When teaching a new skill, it is essential to construct the learning experience in such a way as to reduce the complexity of the skill to a simple task or tasks that cannot be misconstrued. This may include very specific directions and questions that guide the student as they perform the activity. As mastery is achieved, the supports are taken away. This process is known as instructional scaffolding and is the essence of teaching.
As I am now of the ranks of a Middle School educator, the topic of scaffolding has been rekindled as an interest of mine. Specifically, the scaffolding of informational texts and writing tasks. I have experimented with a great variety of form factors and tools. Of course, my inner nerd is front and center and I have immersed the idea in technology to find a method that is effective for the student as well as efficient in practice. The following is how and what I have created. I welcome your input to improve these constructs.
The Tool of Choice
The tool I prefer to use in creating these activities is, as has been for many of my ebook like creations, Google Slides. I have explained my reasons for using this tool over others in the past; as well as how one could create a quick document with this tool. To summarize, it is simple, efficient, and flexible.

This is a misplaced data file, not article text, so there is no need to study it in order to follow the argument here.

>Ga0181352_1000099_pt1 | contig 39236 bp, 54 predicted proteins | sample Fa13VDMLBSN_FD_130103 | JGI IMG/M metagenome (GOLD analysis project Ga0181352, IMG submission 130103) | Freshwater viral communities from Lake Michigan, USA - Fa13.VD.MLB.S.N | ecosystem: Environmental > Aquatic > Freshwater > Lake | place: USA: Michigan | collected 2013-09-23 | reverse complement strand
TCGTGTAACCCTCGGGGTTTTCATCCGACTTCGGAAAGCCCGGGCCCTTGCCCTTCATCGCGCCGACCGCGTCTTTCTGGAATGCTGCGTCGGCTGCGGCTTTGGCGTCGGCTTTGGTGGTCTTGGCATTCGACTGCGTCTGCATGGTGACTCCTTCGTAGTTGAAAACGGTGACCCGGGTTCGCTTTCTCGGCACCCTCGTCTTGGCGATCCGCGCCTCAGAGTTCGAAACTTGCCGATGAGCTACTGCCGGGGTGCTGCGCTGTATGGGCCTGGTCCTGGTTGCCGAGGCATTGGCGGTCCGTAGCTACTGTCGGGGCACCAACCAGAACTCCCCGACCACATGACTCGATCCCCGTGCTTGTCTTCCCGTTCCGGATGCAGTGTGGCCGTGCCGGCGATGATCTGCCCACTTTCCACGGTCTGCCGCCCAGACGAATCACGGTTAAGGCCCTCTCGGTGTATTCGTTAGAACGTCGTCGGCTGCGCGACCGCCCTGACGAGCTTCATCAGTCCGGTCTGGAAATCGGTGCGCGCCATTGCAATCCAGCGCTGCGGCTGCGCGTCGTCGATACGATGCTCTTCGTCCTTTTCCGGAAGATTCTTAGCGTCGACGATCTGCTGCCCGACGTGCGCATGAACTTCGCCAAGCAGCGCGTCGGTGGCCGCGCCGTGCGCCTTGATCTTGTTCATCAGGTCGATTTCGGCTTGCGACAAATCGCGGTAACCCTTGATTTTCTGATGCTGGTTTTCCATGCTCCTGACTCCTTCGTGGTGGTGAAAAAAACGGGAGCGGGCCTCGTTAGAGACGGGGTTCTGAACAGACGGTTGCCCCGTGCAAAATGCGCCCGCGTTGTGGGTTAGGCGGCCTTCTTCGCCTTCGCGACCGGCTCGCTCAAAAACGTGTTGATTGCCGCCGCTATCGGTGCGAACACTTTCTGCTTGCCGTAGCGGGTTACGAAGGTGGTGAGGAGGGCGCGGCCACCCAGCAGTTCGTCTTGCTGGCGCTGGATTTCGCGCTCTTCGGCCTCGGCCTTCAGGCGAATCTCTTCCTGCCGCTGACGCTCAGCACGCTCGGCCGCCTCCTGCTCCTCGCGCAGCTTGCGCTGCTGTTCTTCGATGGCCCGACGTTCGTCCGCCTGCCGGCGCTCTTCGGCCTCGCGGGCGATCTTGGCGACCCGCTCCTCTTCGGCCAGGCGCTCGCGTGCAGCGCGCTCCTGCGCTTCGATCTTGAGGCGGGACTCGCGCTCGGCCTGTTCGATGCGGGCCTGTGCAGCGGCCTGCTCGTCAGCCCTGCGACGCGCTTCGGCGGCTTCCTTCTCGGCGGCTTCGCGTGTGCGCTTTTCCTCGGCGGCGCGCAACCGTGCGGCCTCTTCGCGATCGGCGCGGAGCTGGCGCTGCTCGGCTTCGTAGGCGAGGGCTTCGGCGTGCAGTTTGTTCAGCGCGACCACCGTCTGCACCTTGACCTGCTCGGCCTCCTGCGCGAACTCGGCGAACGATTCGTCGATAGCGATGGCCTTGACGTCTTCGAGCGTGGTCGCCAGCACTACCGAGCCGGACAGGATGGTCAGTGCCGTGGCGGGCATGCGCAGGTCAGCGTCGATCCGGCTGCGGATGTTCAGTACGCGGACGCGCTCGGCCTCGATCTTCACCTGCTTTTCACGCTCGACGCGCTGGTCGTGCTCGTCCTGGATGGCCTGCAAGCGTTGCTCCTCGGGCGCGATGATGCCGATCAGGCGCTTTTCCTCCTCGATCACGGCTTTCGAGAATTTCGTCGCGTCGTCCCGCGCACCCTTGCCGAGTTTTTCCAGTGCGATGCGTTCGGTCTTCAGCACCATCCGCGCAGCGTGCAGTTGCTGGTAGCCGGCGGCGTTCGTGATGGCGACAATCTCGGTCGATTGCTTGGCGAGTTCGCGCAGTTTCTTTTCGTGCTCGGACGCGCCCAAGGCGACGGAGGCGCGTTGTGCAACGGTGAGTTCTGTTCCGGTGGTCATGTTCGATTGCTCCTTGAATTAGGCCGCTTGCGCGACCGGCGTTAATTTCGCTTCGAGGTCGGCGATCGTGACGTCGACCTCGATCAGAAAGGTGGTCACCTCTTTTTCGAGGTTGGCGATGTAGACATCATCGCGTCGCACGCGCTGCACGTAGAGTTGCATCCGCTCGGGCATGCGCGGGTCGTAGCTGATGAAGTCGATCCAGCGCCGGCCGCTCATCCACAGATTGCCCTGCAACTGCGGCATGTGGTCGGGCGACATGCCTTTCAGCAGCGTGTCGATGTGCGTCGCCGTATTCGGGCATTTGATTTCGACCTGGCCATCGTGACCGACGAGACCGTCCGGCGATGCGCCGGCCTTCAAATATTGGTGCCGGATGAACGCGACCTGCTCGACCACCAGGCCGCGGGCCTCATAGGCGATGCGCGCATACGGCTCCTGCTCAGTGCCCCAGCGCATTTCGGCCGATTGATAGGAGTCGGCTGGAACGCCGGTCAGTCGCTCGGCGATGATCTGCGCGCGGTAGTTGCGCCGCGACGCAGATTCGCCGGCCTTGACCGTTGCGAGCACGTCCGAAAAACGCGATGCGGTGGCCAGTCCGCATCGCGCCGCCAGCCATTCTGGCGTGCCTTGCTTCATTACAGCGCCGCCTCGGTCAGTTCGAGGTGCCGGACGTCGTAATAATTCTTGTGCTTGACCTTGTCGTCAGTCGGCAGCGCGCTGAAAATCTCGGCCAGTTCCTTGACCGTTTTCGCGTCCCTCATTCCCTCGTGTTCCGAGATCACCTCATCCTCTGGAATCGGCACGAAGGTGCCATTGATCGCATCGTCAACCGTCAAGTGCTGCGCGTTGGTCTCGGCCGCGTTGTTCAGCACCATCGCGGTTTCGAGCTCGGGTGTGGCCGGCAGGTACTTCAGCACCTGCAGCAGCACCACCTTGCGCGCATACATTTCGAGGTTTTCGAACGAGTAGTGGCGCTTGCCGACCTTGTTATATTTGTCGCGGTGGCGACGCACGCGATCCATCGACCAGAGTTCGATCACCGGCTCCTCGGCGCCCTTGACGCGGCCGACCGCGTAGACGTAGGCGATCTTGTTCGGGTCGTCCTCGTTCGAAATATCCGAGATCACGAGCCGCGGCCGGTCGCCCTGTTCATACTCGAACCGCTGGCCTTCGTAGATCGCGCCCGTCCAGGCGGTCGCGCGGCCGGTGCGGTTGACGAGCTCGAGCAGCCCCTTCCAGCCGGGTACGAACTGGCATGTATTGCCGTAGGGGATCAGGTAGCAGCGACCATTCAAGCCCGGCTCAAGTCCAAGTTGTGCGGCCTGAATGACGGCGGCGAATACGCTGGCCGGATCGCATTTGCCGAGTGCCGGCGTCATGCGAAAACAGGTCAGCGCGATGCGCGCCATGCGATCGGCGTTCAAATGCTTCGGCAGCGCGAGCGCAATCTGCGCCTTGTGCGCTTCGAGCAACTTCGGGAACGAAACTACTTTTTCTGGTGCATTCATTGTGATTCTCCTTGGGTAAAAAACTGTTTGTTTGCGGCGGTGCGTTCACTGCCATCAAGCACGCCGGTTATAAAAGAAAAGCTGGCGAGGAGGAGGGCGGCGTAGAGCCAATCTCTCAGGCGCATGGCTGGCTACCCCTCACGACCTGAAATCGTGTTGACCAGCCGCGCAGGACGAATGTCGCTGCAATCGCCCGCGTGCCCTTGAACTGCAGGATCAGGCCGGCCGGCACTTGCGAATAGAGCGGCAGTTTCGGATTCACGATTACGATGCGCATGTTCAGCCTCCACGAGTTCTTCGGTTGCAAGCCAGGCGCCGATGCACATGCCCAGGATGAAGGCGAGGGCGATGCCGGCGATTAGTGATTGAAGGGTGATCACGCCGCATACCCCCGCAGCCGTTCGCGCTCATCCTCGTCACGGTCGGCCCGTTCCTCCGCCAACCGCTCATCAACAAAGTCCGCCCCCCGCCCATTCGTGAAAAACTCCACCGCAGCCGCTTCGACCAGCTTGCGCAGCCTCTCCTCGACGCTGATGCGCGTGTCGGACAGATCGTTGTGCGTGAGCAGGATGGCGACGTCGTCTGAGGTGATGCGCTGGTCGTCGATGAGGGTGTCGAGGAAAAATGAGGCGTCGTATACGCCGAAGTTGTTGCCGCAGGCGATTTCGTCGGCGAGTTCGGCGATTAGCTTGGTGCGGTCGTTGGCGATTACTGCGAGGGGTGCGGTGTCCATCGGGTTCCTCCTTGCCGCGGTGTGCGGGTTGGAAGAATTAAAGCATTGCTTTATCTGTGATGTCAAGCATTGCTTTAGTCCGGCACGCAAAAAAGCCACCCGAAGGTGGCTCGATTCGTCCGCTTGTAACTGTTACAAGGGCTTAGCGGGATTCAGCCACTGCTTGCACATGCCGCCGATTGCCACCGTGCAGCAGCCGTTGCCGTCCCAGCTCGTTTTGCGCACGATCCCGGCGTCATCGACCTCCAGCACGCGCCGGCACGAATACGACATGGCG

How I’ve Scaffold
Using this format, I have scaffold readings of secondary sources (I.E. textbook passages, magazine articles, supplementary resources from website resources), primary sources, and writing activities. The benefits of digital scaffolding have been:
- The ability to cut and position pieces of a text into bite size chunks. I do this by taking pictures or scanning the readings. I then use the crop feature in Google Slides.
- Insert questions, comments, or directives at a specific point in a text rather than at the end of the reading or writing. This can be done by inserting text boxes and images to the side of the document.
- Insert links or videos at specific points to serve as models, reminders, and review for specific reading and writing skills.
- Export as a PDF to be viewed and annotated in an app like Notability (My preference), Explain Everything, or any number of PDF readers.
- Share copies as a Google Slide that can be manipulated by students.
- Submitted by students for review while also allowing them to retain a copy for their use.
Secondary Source Activity
Primary Source Activity
Materials come from the great book: Reading, Writing, and Thinking About History: Teaching Argument Writing to Diverse Learners in the Common Core Classroom
#008 Shays Rebellion I READ
Again, materials come from the great book: Reading, Writing, and Thinking About History: Teaching Argument Writing to Diverse Learners in the Common Core Classroom
#009 Shays Rebellion Writing
Question: How have you used technology to scaffold? How can I improve my scaffolds? As always, thanks for leaving your comments and questions in the comment section.